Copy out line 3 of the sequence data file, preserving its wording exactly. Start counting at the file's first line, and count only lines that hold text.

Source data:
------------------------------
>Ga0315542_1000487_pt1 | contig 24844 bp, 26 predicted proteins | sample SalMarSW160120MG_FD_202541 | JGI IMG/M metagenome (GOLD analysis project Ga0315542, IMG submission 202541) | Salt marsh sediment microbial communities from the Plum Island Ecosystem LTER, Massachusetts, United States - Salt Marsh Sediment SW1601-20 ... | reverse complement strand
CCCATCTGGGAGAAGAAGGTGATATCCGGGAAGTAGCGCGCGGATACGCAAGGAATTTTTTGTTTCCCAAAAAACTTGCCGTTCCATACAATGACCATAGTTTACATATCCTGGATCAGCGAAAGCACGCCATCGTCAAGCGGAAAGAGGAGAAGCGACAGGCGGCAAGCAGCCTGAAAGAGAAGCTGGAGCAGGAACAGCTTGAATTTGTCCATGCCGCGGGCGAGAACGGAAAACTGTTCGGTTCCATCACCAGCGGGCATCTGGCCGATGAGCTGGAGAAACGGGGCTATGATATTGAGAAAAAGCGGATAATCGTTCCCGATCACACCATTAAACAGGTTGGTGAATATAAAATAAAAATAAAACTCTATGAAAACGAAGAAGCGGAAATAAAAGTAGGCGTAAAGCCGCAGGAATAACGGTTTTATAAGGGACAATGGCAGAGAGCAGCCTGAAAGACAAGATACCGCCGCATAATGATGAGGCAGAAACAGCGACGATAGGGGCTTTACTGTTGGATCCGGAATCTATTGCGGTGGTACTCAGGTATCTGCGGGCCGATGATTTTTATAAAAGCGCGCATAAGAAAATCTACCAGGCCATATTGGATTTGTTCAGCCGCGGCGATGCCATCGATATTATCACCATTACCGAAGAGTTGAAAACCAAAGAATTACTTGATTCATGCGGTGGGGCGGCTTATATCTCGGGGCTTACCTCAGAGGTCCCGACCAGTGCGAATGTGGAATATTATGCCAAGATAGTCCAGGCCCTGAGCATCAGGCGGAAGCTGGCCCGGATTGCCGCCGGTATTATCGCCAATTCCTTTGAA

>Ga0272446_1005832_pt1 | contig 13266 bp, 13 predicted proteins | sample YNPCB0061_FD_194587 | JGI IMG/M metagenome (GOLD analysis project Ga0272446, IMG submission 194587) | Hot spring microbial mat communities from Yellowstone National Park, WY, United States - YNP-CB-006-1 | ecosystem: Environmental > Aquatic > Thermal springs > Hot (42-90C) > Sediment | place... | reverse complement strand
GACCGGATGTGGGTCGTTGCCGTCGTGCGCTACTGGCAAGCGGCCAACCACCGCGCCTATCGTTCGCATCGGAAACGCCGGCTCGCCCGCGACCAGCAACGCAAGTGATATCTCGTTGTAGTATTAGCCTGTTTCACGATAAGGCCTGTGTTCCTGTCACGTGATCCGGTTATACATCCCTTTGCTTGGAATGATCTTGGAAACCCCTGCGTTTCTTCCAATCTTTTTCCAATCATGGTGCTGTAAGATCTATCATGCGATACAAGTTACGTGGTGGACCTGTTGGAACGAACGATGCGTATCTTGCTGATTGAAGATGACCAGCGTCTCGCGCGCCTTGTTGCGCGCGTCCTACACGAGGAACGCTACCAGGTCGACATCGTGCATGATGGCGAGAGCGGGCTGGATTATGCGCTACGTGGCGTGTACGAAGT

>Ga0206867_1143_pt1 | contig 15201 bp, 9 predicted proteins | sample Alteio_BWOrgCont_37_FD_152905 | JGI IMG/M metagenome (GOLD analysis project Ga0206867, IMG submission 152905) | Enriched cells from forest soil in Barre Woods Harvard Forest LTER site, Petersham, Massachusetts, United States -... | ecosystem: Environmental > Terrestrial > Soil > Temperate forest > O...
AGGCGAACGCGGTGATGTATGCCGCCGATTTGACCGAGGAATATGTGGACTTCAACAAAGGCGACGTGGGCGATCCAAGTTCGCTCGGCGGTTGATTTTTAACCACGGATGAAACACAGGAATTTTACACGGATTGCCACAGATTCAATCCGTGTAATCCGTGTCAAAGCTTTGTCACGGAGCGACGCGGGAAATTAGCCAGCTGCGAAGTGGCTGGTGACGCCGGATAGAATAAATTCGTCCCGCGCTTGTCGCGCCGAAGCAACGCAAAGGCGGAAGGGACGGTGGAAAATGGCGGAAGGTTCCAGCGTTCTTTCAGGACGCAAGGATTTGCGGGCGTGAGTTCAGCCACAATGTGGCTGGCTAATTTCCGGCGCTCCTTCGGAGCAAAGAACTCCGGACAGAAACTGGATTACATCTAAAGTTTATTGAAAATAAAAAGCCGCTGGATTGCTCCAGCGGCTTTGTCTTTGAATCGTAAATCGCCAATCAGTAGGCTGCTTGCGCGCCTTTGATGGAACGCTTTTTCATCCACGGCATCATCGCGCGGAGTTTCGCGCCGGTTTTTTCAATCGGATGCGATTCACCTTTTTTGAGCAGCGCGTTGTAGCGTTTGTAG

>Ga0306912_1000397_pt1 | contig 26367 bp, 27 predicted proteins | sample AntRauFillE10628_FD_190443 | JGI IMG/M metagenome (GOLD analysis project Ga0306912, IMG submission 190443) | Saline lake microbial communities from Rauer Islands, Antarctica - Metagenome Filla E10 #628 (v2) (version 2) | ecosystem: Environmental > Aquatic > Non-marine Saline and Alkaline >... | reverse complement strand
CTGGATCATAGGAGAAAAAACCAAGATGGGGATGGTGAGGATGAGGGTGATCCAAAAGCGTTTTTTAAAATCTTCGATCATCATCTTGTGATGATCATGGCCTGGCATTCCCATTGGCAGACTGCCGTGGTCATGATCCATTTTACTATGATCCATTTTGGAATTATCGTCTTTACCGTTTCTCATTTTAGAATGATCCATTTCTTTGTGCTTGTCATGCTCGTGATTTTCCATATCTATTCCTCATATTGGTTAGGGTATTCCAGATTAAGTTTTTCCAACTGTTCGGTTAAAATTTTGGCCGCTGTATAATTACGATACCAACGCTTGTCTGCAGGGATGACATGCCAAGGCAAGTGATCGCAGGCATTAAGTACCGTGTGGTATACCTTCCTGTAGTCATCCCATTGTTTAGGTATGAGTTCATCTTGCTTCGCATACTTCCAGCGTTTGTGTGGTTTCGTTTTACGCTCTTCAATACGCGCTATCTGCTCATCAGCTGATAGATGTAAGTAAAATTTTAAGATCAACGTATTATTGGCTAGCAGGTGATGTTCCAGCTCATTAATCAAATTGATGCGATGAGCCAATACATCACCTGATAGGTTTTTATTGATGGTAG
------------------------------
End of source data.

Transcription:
>Ga0272446_1005832_pt1 | contig 13266 bp, 13 predicted proteins | sample YNPCB0061_FD_194587 | JGI IMG/M metagenome (GOLD analysis project Ga0272446, IMG submission 194587) | Hot spring microbial mat communities from Yellowstone National Park, WY, United States - YNP-CB-006-1 | ecosystem: Environmental > Aquatic > Thermal springs > Hot (42-90C) > Sediment | place... | reverse complement strand